I am wriring a program that spins off new progress sessions directly from the 4GL.
Anybody has suggestions as to what is the best way to go about that?
And isn't this what an AppServer does? Or is for, really? Spawn off persistent AVM sessions?
The version is Progress OpenEdge 10.2B.
The target platforms are both Windows and Unix Solaris.
Need more information.
What are the relationships of these new sessions with each other and with the session that creates them? What are their life cycles? How are these sessions managed and/or monitored? Do they have user interfaces of some sort? What resources will they use? How many will exist simultaneously? Are they all owned by the same user? Are they members of the same group? What operating system? etc.
The Progress Appserver server obviously must have some logic to spin off brokers.
However the problem I am trying to solve cannot be solved by the appserver.
I am spinning off continuously running server processes that are polling a task queue and process every task that is pushed into the task queue.
A variable amount of these "task servers" will be spun off to handle to the volume of tasks in the task queue.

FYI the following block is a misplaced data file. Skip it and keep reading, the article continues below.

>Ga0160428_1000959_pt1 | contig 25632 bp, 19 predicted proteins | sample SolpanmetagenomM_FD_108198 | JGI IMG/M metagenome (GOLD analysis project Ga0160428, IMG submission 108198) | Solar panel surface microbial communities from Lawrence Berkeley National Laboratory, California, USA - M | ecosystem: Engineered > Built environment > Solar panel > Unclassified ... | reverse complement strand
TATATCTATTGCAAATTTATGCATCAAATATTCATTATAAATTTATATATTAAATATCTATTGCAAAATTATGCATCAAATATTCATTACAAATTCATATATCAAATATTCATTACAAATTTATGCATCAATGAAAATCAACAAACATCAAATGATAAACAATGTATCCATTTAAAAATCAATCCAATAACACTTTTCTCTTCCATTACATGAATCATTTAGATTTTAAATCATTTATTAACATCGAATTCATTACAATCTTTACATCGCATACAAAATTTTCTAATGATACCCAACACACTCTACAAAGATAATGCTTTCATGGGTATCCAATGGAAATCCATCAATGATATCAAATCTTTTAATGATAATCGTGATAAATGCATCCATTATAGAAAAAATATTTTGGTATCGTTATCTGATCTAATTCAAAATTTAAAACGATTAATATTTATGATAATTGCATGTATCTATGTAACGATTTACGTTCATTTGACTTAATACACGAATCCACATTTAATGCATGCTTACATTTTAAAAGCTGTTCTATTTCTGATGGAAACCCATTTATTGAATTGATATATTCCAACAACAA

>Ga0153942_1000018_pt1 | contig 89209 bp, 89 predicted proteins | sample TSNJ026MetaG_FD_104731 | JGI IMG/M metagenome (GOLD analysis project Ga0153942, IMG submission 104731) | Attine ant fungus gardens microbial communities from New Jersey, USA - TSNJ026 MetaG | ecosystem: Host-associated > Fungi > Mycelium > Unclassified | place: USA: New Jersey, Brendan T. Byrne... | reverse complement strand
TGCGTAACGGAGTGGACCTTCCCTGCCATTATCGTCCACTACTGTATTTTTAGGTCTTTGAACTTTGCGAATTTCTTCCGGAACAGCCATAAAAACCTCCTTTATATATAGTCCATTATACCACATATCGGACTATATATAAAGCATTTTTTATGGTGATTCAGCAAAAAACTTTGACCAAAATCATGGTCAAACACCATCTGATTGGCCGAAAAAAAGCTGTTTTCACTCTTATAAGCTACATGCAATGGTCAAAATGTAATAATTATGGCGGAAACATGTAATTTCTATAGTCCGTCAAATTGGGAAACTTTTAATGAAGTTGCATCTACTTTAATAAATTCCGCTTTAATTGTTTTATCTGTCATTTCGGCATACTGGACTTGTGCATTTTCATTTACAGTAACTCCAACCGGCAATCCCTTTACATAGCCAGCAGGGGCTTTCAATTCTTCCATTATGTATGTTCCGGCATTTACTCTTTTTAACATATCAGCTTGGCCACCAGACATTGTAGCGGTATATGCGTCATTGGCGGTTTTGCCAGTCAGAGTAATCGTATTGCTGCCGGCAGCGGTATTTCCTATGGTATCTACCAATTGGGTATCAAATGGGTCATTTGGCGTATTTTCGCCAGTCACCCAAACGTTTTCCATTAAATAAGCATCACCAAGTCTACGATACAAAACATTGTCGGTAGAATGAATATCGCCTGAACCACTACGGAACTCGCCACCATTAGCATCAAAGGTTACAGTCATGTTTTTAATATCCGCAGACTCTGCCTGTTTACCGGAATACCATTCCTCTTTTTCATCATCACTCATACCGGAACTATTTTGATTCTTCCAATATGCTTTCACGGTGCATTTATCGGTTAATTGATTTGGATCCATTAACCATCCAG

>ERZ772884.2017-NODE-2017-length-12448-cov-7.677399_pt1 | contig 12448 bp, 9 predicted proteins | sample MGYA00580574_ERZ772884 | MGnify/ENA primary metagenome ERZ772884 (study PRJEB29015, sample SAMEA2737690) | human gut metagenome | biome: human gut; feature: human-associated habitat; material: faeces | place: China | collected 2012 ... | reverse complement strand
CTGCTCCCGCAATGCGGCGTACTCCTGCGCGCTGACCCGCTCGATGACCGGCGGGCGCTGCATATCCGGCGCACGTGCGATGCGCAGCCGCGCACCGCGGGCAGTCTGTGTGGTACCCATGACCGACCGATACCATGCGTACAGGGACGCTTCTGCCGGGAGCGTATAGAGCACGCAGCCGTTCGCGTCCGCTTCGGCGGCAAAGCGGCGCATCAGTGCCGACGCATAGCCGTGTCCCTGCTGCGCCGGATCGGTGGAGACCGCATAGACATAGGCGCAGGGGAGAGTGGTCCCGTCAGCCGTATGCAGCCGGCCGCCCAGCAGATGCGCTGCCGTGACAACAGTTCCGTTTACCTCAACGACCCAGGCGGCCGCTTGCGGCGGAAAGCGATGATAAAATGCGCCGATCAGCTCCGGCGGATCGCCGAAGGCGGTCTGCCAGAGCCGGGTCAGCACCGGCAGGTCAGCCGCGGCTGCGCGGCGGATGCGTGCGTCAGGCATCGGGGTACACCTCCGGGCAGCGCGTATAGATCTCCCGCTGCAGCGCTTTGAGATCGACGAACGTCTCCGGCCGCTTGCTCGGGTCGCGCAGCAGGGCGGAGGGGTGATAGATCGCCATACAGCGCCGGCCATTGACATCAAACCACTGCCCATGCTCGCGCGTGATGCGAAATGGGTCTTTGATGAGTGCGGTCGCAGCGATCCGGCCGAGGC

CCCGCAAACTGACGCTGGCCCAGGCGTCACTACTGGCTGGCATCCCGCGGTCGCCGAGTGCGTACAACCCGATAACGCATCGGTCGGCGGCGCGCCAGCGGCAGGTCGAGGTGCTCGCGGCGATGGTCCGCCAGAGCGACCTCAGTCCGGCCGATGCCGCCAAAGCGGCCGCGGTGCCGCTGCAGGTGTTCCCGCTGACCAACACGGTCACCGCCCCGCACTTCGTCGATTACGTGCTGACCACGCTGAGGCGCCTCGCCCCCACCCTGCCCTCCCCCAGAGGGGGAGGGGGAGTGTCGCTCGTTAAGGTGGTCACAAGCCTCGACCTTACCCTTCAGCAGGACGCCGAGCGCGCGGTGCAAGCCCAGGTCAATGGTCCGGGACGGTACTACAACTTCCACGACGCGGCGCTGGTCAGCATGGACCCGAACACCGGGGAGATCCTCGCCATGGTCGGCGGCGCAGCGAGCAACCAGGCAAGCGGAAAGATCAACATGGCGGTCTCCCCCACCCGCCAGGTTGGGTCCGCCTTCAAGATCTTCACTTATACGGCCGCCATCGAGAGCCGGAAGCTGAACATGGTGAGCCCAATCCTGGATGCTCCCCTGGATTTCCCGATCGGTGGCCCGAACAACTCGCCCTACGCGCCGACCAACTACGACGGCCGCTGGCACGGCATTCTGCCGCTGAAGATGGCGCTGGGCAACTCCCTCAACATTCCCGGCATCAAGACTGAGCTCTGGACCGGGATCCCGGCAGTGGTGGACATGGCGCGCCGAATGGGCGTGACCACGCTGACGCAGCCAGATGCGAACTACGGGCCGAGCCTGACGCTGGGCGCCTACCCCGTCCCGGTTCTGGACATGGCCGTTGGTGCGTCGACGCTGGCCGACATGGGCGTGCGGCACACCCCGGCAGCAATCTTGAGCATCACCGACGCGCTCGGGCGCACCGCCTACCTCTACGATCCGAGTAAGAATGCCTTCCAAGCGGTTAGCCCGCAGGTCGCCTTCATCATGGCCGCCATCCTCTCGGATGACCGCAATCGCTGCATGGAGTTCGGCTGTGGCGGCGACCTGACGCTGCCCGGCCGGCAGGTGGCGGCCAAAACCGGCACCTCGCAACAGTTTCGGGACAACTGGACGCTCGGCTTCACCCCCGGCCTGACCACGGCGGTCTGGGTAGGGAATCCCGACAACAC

The use case is this.
The target platforms are windows as well as solaris unix.
Ideally we would be able to spawn task servers from a windows client on a unix server.
For this we are considering to use a JAVA hazelcast distributed queue wrapped in a COM object in windows and a shared procedure library (.so) library on Unix.
The problem I need to solve is how to do an os-command on Unix as well as windows that does not block.
In other words the os-command returns the program cursor control to the progress session while the task servers go about there business of fully instantiating and running.
If we do go the hazelcast route I could make the com object, so library and the java jar file available as an oopen source project if there is interest for that.
So you are only concerned about how to spawn a background process (worker) to run some ABL code? Try
mpro -b -p /path/to/some/workercode.p >> $LOGFILE 2>&1 &
echo $! > $PIDFILE
if you want to pass in arguments, you should be able to do something like this:
ARG=foo mpro -b -p /path/to/some/workercode.p >> $LOGFILE 2>&1 &
and then in the workercode.p,
(Unix solution obviously)
You could also use inetd to start your background processes automatically when a request arrives on the assigned port. You would have to add an entry to /etc/inetd.conf. Your batch process would then be started with the file descriptors 0, 1, and 2 set to the socket. You could change them from that as needed.